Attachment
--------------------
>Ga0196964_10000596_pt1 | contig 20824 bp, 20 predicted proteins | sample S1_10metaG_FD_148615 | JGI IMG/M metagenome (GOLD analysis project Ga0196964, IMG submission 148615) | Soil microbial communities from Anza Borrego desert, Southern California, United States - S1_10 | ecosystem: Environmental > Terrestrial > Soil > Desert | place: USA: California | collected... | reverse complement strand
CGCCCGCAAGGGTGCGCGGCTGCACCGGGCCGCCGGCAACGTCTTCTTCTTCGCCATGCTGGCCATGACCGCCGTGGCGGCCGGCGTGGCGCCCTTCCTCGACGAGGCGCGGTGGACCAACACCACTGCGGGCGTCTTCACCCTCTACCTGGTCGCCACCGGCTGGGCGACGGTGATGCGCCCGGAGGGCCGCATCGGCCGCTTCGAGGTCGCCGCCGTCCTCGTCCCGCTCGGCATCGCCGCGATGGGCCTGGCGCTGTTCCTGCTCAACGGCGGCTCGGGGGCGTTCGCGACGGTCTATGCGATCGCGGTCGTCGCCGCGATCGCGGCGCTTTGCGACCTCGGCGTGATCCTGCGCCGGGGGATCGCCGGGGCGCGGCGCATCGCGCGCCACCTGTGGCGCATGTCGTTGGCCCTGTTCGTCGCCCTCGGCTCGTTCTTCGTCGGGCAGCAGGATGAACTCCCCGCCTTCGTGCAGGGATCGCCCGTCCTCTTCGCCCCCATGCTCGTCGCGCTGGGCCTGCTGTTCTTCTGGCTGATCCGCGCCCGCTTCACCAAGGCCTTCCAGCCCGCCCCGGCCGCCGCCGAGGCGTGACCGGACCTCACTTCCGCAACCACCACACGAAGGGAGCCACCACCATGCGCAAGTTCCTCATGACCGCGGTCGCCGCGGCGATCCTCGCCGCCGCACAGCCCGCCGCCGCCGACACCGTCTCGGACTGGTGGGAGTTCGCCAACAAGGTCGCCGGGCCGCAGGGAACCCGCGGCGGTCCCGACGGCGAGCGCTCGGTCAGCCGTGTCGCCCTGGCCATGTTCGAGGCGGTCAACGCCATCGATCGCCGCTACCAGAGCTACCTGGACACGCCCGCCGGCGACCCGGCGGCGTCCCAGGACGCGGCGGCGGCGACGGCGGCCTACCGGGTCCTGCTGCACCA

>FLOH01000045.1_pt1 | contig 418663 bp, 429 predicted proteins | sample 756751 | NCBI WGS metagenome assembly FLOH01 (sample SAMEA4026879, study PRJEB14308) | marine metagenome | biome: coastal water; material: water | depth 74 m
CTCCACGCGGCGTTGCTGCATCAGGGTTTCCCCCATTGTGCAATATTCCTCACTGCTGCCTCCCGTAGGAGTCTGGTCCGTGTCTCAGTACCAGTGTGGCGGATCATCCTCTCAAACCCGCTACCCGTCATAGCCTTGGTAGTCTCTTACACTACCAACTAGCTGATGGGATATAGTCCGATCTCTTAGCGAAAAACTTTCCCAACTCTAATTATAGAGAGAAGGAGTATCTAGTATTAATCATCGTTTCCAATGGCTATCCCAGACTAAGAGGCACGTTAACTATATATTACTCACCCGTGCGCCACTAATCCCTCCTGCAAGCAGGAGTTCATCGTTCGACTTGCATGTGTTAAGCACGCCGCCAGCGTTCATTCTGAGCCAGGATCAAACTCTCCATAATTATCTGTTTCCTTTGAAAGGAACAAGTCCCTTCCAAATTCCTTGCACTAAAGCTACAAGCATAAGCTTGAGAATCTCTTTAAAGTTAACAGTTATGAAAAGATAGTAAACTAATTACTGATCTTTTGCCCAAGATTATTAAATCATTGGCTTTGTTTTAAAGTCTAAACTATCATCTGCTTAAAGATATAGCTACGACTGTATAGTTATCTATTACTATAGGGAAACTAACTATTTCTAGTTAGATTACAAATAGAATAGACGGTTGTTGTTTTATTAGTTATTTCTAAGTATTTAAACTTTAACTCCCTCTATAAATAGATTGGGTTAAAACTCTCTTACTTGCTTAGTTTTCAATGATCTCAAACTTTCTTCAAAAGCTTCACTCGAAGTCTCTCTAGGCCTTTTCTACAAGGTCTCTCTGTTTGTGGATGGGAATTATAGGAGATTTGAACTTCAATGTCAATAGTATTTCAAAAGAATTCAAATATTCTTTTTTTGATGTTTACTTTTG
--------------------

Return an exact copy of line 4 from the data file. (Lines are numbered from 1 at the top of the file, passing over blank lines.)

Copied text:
CTCCACGCGGCGTTGCTGCATCAGGGTTTCCCCCATTGTGCAATATTCCTCACTGCTGCCTCCCGTAGGAGTCTGGTCCGTGTCTCAGTACCAGTGTGGCGGATCATCCTCTCAAACCCGCTACCCGTCATAGCCTTGGTAGTCTCTTACACTACCAACTAGCTGATGGGATATAGTCCGATCTCTTAGCGAAAAACTTTCCCAACTCTAATTATAGAGAGAAGGAGTATCTAGTATTAATCATCGTTTCCAATGGCTATCCCAGACTAAGAGGCACGTTAACTATATATTACTCACCCGTGCGCCACTAATCCCTCCTGCAAGCAGGAGTTCATCGTTCGACTTGCATGTGTTAAGCACGCCGCCAGCGTTCATTCTGAGCCAGGATCAAACTCTCCATAATTATCTGTTTCCTTTGAAAGGAACAAGTCCCTTCCAAATTCCTTGCACTAAAGCTACAAGCATAAGCTTGAGAATCTCTTTAAAGTTAACAGTTATGAAAAGATAGTAAACTAATTACTGATCTTTTGCCCAAGATTATTAAATCATTGGCTTTGTTTTAAAGTCTAAACTATCATCTGCTTAAAGATATAGCTACGACTGTATAGTTATCTATTACTATAGGGAAACTAACTATTTCTAGTTAGATTACAAATAGAATAGACGGTTGTTGTTTTATTAGTTATTTCTAAGTATTTAAACTTTAACTCCCTCTATAAATAGATTGGGTTAAAACTCTCTTACTTGCTTAGTTTTCAATGATCTCAAACTTTCTTCAAAAGCTTCACTCGAAGTCTCTCTAGGCCTTTTCTACAAGGTCTCTCTGTTTGTGGATGGGAATTATAGGAGATTTGAACTTCAATGTCAATAGTATTTCAAAAGAATTCAAATATTCTTTTTTTGATGTTTACTTTTG